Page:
Shoot-at-sight orders in Karachi; death toll reaches 88

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Karachi, Jul 8: Pakistani authorities today (Jul 8) issued shoot-at-sight orders and ordered deployment of 1,000 additional paramilitary troops in Karachi as vicious violence continued to paralyse the country's financial capital, leaving nearly 90 people dead in last four days.

Rockets were fired and grenades lobbed as violence wracked the city with thousands of people stranded in their home in fear of flying bullets.

Police and rescue officials said that in four days 88 people had been killed with some 200 wounded in target killings and indiscriminate firing in many parts of the city, owing to political as well as ethnic clashes.

Struck by the magnitude of incidents in Karachi, the US Embassy in Islamabad today said it is deeply concerned about the escalating violence in the port city.

"We call on all parties to refrain from further violence and work toward a peaceful resolution of differences," Ambassador Cameron Munter said in a statement.

"The loss of over 60 lives, including women and children, in the last three days is a tragedy." Karachi has been rocked by violence despite the presence of President Asif Zardari in the city where he is stationed at the Bilawal house and has held meetings with his aides to discuss the situation.

Interior Minister Rehman Malik, who rushed to Karachi yesterday, said that 1000 additional militia force will be deployed to restore normalcy in the city.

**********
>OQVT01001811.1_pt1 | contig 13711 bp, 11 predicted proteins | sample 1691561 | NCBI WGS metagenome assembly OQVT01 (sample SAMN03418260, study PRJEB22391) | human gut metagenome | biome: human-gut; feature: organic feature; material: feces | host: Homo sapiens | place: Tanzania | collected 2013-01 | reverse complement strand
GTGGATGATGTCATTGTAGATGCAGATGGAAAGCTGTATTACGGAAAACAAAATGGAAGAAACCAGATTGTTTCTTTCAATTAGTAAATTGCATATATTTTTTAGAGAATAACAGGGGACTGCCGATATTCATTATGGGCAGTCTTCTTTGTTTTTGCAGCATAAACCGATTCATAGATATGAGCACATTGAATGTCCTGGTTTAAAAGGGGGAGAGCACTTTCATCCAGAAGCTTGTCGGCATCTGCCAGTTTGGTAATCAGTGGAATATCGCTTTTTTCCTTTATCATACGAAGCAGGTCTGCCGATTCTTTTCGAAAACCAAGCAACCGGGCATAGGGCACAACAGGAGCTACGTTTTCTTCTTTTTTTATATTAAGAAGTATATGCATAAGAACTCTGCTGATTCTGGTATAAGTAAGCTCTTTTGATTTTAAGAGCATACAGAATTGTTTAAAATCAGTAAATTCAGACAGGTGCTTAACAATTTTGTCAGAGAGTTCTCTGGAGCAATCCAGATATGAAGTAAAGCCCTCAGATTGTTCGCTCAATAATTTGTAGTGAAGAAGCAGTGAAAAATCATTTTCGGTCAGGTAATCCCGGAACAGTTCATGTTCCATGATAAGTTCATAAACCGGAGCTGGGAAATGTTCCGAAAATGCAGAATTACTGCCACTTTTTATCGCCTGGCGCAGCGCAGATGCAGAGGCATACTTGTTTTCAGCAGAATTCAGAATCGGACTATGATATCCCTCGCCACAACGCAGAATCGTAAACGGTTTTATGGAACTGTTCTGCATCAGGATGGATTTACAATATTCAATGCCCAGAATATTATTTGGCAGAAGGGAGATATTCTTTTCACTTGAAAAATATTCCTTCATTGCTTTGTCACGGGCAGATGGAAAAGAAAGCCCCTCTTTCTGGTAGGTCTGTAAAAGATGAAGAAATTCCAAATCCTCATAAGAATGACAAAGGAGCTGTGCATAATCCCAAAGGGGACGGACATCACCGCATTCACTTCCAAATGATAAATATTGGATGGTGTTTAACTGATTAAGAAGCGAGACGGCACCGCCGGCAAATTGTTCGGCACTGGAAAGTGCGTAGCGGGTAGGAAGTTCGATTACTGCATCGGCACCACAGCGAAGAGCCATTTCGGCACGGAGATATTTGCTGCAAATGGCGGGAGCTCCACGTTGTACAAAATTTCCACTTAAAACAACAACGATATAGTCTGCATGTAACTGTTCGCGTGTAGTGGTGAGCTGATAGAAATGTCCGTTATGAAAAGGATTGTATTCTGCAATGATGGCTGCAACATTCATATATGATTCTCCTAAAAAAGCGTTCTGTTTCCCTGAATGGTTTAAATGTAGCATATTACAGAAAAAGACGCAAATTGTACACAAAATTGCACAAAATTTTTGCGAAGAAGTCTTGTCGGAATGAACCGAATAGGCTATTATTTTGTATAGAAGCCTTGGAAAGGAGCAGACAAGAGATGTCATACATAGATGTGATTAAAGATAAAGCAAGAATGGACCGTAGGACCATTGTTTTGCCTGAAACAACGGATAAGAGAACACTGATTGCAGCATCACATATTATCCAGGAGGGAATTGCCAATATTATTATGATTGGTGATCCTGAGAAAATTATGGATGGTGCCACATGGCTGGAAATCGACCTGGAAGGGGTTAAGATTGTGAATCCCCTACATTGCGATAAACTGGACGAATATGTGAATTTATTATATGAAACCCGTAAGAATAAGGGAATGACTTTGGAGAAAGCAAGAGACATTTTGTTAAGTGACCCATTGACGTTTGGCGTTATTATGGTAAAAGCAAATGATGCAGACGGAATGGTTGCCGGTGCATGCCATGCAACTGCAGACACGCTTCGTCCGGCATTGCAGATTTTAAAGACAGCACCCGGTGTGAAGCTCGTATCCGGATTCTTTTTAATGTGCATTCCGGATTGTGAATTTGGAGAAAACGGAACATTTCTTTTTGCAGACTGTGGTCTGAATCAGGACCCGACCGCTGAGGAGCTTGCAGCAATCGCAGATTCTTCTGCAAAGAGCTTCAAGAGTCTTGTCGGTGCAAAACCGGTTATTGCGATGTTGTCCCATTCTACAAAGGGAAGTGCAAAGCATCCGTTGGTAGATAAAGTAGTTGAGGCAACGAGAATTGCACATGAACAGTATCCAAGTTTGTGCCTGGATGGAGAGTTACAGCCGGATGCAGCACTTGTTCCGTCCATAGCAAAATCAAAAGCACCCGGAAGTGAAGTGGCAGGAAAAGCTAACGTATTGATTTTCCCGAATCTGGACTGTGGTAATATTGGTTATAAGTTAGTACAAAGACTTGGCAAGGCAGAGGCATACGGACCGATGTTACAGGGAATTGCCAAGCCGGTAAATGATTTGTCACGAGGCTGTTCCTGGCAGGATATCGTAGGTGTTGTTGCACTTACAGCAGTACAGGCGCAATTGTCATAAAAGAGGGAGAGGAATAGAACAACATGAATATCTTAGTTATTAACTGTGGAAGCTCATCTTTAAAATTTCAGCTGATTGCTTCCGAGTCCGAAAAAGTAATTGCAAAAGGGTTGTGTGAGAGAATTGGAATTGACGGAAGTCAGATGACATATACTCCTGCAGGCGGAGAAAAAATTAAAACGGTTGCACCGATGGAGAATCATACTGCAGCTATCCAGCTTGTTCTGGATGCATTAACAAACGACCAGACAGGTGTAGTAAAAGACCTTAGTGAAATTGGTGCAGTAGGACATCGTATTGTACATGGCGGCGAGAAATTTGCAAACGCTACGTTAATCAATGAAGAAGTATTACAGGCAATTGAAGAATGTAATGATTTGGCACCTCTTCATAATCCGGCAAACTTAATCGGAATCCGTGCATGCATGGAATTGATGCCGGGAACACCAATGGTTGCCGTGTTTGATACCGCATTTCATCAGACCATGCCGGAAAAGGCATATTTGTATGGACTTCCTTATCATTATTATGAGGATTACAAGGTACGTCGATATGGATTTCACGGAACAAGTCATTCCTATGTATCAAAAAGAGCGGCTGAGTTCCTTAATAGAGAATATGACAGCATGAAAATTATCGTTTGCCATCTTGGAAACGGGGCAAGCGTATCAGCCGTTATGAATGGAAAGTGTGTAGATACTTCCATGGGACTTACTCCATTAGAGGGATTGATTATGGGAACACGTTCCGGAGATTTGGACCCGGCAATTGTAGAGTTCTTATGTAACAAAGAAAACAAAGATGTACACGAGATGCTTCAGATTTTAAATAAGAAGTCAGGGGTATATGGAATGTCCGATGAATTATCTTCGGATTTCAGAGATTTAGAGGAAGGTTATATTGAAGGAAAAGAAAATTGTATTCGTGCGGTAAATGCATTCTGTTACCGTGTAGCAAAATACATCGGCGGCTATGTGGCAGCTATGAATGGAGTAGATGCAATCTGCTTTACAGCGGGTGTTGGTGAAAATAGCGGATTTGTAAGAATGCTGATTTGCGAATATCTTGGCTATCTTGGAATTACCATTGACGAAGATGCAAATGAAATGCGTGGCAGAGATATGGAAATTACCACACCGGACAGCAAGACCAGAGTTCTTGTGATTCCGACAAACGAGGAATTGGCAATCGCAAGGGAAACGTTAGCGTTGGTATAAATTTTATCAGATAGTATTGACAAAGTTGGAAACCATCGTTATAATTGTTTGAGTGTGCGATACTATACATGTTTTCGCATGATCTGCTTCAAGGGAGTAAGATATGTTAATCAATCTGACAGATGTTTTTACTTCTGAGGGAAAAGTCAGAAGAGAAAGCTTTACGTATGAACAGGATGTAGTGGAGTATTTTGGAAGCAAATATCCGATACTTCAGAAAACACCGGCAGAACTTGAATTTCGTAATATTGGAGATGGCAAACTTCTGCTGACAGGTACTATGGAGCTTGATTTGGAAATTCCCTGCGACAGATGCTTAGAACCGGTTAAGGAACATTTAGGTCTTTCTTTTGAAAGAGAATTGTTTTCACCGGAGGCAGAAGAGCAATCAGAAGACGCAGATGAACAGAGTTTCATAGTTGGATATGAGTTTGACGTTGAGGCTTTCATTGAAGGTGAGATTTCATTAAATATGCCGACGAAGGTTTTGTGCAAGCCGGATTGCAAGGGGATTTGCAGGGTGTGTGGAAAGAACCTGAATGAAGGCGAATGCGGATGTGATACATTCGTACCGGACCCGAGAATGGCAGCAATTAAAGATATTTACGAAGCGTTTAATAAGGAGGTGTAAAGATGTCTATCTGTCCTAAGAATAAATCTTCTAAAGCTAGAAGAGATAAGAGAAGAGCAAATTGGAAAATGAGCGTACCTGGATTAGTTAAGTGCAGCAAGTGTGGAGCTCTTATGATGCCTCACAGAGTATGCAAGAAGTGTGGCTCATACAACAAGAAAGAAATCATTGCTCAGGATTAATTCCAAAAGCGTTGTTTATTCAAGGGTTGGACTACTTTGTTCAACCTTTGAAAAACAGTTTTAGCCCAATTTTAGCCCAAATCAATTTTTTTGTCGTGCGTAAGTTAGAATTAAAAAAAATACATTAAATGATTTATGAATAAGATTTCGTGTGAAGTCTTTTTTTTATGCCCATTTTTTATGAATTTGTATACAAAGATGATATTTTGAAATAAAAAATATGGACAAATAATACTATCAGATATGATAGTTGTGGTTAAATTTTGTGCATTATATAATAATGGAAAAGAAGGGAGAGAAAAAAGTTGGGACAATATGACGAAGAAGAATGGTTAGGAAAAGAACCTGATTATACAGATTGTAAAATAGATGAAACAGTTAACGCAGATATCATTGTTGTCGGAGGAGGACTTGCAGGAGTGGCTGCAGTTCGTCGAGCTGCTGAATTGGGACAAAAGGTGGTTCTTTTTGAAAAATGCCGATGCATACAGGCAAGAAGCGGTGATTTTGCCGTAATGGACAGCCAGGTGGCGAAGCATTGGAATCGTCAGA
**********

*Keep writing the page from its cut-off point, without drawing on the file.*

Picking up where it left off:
He also said that "targeted actions" will be taken against the miscreants without any political discrimination.

"We have received satellite images about those who have made bunkers and actions are being planned against them," Malik told reporters in Karachi where he attended a meeting of senior police and paramilitary military commanders.

The authorities have ordered shoot-at-sight order in Karachi as violence has paralysed life in the city, police said.

Meanwhile, the city today gave a deserted look as the main powerful ethnic group declared mourning over the recent wave of violence.

Public transport is missing and people faced problems to find transport to reach offices, residents said.

President of the transport union, Irshad Bukhari, said that transporters had decided not to bring vehicles as the Mutahida Qaumi Movement or MQM had declared mourning.

"Several vehicles had been burnt, buses hijacked and divers killed," Bukhari said, adding "we can not run buses in this situation.

"Almost all main markets and patrol stations were also closed and educational institutions postponed papers." In a new trend of violence that has left the people in total fear and helplessness, armed men have resorted to firing on public transport and in some parts of the Orangi town, residences were attacked with rockets and hand grenades even as few houses also being set on fire.

"As the government prepares to take decisive action against these miscreants indiscriminate firing started again from the hills surrounding Orangi Town with Qasba colony and Baldia the worst hit," a rescue official said.

All main shopping centres, offices and banks remained closed while petrol pumps had shut down since last night.


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